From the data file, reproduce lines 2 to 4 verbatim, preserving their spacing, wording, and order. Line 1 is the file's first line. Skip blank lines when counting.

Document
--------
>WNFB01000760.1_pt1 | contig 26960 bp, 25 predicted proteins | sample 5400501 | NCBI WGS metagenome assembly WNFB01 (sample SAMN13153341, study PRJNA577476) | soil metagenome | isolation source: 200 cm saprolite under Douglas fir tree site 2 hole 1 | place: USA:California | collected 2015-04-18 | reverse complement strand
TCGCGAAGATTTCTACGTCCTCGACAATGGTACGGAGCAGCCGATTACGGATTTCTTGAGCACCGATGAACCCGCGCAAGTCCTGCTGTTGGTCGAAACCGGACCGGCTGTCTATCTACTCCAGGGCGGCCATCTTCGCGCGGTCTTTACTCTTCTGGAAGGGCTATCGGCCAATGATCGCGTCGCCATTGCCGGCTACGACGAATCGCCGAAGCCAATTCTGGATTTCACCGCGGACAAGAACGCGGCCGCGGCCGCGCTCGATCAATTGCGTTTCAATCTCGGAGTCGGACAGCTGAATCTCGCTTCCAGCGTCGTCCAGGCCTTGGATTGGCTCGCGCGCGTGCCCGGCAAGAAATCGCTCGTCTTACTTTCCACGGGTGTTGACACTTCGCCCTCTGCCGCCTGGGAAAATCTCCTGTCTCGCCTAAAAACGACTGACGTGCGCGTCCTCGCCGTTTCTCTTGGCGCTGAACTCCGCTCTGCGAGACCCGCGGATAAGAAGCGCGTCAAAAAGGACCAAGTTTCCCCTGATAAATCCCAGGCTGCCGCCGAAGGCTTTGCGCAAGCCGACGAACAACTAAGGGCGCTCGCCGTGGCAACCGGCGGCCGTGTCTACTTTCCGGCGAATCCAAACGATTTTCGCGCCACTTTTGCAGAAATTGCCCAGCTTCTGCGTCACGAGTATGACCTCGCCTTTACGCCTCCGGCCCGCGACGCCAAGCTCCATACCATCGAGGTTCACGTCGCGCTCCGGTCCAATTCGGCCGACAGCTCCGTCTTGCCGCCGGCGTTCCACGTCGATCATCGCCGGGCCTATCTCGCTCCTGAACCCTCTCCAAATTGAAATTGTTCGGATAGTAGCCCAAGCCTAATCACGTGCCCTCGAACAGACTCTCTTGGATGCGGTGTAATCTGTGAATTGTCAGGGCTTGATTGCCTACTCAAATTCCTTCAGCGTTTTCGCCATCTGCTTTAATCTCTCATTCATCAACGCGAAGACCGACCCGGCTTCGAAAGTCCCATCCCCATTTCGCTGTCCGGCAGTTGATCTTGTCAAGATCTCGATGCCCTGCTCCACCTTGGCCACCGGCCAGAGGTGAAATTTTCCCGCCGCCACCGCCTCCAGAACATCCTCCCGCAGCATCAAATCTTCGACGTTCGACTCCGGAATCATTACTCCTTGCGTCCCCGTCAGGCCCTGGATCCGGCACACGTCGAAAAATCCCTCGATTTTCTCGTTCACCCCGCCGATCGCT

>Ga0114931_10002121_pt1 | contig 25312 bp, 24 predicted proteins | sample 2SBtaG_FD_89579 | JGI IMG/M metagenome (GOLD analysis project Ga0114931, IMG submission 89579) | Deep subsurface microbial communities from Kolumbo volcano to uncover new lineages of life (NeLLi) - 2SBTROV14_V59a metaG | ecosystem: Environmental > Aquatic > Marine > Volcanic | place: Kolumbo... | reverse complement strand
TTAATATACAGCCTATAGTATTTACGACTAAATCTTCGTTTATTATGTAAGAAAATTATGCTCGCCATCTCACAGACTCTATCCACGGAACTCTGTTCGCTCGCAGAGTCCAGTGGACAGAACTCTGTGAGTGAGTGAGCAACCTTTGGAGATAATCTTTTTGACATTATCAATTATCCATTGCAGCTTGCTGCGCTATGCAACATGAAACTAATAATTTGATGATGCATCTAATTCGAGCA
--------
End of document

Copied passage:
TCGCGAAGATTTCTACGTCCTCGACAATGGTACGGAGCAGCCGATTACGGATTTCTTGAGCACCGATGAACCCGCGCAAGTCCTGCTGTTGGTCGAAACCGGACCGGCTGTCTATCTACTCCAGGGCGGCCATCTTCGCGCGGTCTTTACTCTTCTGGAAGGGCTATCGGCCAATGATCGCGTCGCCATTGCCGGCTACGACGAATCGCCGAAGCCAATTCTGGATTTCACCGCGGACAAGAACGCGGCCGCGGCCGCGCTCGATCAATTGCGTTTCAATCTCGGAGTCGGACAGCTGAATCTCGCTTCCAGCGTCGTCCAGGCCTTGGATTGGCTCGCGCGCGTGCCCGGCAAGAAATCGCTCGTCTTACTTTCCACGGGTGTTGACACTTCGCCCTCTGCCGCCTGGGAAAATCTCCTGTCTCGCCTAAAAACGACTGACGTGCGCGTCCTCGCCGTTTCTCTTGGCGCTGAACTCCGCTCTGCGAGACCCGCGGATAAGAAGCGCGTCAAAAAGGACCAAGTTTCCCCTGATAAATCCCAGGCTGCCGCCGAAGGCTTTGCGCAAGCCGACGAACAACTAAGGGCGCTCGCCGTGGCAACCGGCGGCCGTGTCTACTTTCCGGCGAATCCAAACGATTTTCGCGCCACTTTTGCAGAAATTGCCCAGCTTCTGCGTCACGAGTATGACCTCGCCTTTACGCCTCCGGCCCGCGACGCCAAGCTCCATACCATCGAGGTTCACGTCGCGCTCCGGTCCAATTCGGCCGACAGCTCCGTCTTGCCGCCGGCGTTCCACGTCGATCATCGCCGGGCCTATCTCGCTCCTGAACCCTCTCCAAATTGAAATTGTTCGGATAGTAGCCCAAGCCTAATCACGTGCCCTCGAACAGACTCTCTTGGATGCGGTGTAATCTGTGAATTGTCAGGGCTTGATTGCCTACTCAAATTCCTTCAGCGTTTTCGCCATCTGCTTTAATCTCTCATTCATCAACGCGAAGACCGACCCGGCTTCGAAAGTCCCATCCCCATTTCGCTGTCCGGCAGTTGATCTTGTCAAGATCTCGATGCCCTGCTCCACCTTGGCCACCGGCCAGAGGTGAAATTTTCCCGCCGCCACCGCCTCCAGAACATCCTCCCGCAGCATCAAATCTTCGACGTTCGACTCCGGAATCATTACTCCTTGCGTCCCCGTCAGGCCCTGGATCCGGCACACGTCGAAAAATCCCTCGATTTTCTCGTTCACCCCGCCGATCGCT

>Ga0114931_10002121_pt1 | contig 25312 bp, 24 predicted proteins | sample 2SBtaG_FD_89579 | JGI IMG/M metagenome (GOLD analysis project Ga0114931, IMG submission 89579) | Deep subsurface microbial communities from Kolumbo volcano to uncover new lineages of life (NeLLi) - 2SBTROV14_V59a metaG | ecosystem: Environmental > Aquatic > Marine > Volcanic | place: Kolumbo... | reverse complement strand
TTAATATACAGCCTATAGTATTTACGACTAAATCTTCGTTTATTATGTAAGAAAATTATGCTCGCCATCTCACAGACTCTATCCACGGAACTCTGTTCGCTCGCAGAGTCCAGTGGACAGAACTCTGTGAGTGAGTGAGCAACCTTTGGAGATAATCTTTTTGACATTATCAATTATCCATTGCAGCTTGCTGCGCTATGCAACATGAAACTAATAATTTGATGATGCATCTAATTCGAGCA